Eyes Wide Open
Eyes Wide Open: Cultivating Discernment on the Spiritual Path
by Marianna Caplan, PhD
Boulder, CA: Sounds True, 2009
Reviewed by Abbie Smith
Not to be confused with Stanley Kubrick’s provocative thriller Eyes Wide Shut, Marianna Caplan’s latest release, Eyes Wide Open, lends a spiritual thriller bound to provoke attention. In an age when it’s “rather hip to be spiritual” (8) and when “spiritually transmitted diseases” (32) flourish, it’s tough to come by dignified presentations of age-old practices. Caplan, however, has done just this.
Grounded in decades of research and experience, she lends an array of insight and information, in lay-person-friendly language. Eyes Wide Open is an entertaining, well-written book premised along the lines of “taking full responsibility for the whole of our lives, including our intrinsic radiance and our greatest spiritual potential—as well as our confusion and underdeveloped knowledge” (xxvii). Refreshing in its honesty, Caplan paints not only the glamorous, noteworthy sides of spirituality but also those that are not so glamorous or noteworthy, like scandals and consumeristic tendencies.
High respect is offered to all spiritual cultures and identities, though Caplan clearly leans toward an Eastern, NewAge understanding. Her take on the spiritual journey seems less about God, or a Divine, than about one’s personal ownership of his or her story. “To see ourselves clearly,” she says, “with eyes wide open, we must learn to face ourselves objectively and unsentimentally, denying nothing and being willing to meet each new layer of the psyche as it progressively reveals itself” (184).
Particular to a spiritual director’s interest might be Caplan’s interactions with projection, transference, and the detriment of spiritual teachers’ un-dealt-with material. “When we have any type of teaching function, however, the obscured pockets in our psychological awareness become deeply intertwined with our sharing of the teachings and can result in confusion—even great harm—to those whose lives we influence” (125). Furthermore, her chapter “The Tantric Principle” can’t help but shed light on the various streams of sex and sexuality into which any spiritual director-directee relationship is bound to dip. Versus the “all sex” chapter I was expecting, however, the chapter unfolds far more expansively into patterns of life at large. For, “as extraordinary as it is,” Caplan proposes, “the sexual aspect is only a fraction of what tantric wisdom can teach us” (162).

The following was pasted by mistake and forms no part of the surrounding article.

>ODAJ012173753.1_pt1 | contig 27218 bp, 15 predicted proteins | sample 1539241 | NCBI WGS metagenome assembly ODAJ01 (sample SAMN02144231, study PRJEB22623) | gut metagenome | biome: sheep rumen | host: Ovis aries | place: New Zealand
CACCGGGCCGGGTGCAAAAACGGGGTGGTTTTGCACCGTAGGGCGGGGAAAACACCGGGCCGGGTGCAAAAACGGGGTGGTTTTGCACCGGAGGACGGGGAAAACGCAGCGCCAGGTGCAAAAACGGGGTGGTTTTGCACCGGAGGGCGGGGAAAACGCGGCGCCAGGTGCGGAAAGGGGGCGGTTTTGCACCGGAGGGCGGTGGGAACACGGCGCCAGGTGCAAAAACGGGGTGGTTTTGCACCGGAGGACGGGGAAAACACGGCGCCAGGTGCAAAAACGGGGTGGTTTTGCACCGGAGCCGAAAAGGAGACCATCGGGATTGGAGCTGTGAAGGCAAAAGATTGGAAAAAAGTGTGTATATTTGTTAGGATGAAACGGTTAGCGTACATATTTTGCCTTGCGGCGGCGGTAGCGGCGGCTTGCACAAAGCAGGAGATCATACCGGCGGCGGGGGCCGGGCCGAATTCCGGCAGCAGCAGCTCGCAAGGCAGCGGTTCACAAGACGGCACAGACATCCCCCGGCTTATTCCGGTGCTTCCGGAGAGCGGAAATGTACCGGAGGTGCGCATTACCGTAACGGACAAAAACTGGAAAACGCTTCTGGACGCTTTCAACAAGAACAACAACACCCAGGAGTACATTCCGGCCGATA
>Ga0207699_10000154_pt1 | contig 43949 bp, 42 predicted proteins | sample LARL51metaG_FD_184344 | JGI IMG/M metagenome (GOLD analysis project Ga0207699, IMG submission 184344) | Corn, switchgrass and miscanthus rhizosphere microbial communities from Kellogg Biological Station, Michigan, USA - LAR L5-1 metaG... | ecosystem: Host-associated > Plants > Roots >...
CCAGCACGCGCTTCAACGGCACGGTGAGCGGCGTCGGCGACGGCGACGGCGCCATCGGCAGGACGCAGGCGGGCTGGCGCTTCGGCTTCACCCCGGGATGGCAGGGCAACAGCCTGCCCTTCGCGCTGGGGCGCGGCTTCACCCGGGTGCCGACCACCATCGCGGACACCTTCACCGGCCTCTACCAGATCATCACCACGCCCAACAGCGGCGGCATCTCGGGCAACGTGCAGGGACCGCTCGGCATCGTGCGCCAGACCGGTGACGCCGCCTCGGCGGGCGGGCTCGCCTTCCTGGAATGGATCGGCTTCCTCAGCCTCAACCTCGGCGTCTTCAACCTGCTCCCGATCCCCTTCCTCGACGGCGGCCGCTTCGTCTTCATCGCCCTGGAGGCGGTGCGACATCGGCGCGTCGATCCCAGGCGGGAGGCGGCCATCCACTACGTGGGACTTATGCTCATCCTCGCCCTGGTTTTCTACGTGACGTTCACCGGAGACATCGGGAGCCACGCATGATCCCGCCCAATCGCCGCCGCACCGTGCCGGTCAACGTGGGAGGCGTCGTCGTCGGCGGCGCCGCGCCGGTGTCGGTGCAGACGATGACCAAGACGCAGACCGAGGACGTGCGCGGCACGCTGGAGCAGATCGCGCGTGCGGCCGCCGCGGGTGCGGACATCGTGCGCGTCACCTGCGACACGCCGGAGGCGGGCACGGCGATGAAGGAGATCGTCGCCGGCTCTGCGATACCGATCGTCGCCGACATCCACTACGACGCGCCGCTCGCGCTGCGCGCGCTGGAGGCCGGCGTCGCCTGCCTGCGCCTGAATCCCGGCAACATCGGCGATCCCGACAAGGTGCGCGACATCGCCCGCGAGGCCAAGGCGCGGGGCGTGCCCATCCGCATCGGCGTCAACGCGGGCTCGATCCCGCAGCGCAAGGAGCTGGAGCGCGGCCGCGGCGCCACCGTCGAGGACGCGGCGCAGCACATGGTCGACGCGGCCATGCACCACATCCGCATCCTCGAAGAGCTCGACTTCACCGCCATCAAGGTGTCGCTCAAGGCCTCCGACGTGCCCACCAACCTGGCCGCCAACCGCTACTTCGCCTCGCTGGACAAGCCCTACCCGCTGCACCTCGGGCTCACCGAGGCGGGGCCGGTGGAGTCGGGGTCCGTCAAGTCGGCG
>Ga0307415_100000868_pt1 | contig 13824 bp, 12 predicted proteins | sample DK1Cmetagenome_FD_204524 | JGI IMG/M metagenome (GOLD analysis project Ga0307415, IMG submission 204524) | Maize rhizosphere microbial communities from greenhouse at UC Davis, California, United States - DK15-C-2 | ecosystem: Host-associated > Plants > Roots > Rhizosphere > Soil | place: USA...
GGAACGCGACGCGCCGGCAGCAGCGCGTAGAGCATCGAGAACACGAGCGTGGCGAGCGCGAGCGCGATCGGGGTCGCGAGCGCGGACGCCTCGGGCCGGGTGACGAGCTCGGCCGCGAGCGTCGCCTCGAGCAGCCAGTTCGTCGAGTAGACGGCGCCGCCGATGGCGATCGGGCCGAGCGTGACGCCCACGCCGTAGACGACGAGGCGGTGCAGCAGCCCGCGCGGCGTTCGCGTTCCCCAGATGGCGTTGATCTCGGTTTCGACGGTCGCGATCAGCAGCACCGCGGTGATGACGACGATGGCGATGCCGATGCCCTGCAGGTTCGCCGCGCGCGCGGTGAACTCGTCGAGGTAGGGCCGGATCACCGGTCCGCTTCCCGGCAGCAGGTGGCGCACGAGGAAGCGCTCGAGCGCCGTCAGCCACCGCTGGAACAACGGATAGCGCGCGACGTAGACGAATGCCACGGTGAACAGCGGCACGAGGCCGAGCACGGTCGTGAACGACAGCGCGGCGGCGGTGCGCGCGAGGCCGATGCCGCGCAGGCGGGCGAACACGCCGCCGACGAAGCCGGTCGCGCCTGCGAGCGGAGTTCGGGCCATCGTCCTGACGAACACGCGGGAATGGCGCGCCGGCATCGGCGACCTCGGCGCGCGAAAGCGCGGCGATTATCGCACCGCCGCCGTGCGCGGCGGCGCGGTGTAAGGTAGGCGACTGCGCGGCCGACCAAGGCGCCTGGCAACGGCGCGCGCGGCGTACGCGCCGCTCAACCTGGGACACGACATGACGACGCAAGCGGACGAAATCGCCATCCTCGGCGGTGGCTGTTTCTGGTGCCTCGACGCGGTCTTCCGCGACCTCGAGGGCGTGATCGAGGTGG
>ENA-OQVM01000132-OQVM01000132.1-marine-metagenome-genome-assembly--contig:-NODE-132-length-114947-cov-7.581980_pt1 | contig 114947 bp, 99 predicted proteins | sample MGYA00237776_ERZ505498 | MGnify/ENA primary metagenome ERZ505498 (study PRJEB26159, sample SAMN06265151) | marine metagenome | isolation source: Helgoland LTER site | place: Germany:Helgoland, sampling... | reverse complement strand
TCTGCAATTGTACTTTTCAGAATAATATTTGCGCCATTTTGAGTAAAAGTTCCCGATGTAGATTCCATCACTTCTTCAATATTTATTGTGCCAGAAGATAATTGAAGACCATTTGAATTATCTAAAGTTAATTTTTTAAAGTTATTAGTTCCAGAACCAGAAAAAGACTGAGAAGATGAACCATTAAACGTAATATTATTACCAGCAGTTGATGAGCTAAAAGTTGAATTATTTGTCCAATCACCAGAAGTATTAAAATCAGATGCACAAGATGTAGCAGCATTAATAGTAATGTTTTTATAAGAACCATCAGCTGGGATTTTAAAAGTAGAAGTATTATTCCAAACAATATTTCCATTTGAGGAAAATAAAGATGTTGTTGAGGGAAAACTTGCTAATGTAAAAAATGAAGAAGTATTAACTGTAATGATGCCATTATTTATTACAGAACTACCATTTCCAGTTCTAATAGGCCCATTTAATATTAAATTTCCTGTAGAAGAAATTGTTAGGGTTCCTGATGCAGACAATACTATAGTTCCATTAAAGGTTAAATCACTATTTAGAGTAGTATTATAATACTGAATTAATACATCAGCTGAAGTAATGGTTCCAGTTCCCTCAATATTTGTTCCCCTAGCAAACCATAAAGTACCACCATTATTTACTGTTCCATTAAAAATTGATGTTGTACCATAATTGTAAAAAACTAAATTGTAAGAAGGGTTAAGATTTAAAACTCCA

Caplan concludes with a provocative statement and question: “The Divine has sent you a love letter, written in the form of your life. Will you receive it? How will you respond?” (265). To me, this felt like a beginning. Clearly, the previous 264 pages were a necessary, too often overlooked, influx of spiritual theory, but now we are ready to begin exploring life with our eyes wide open.
Abbie Smith is an author, speaker, and spiritual director based in Savannah, Georgia, USA.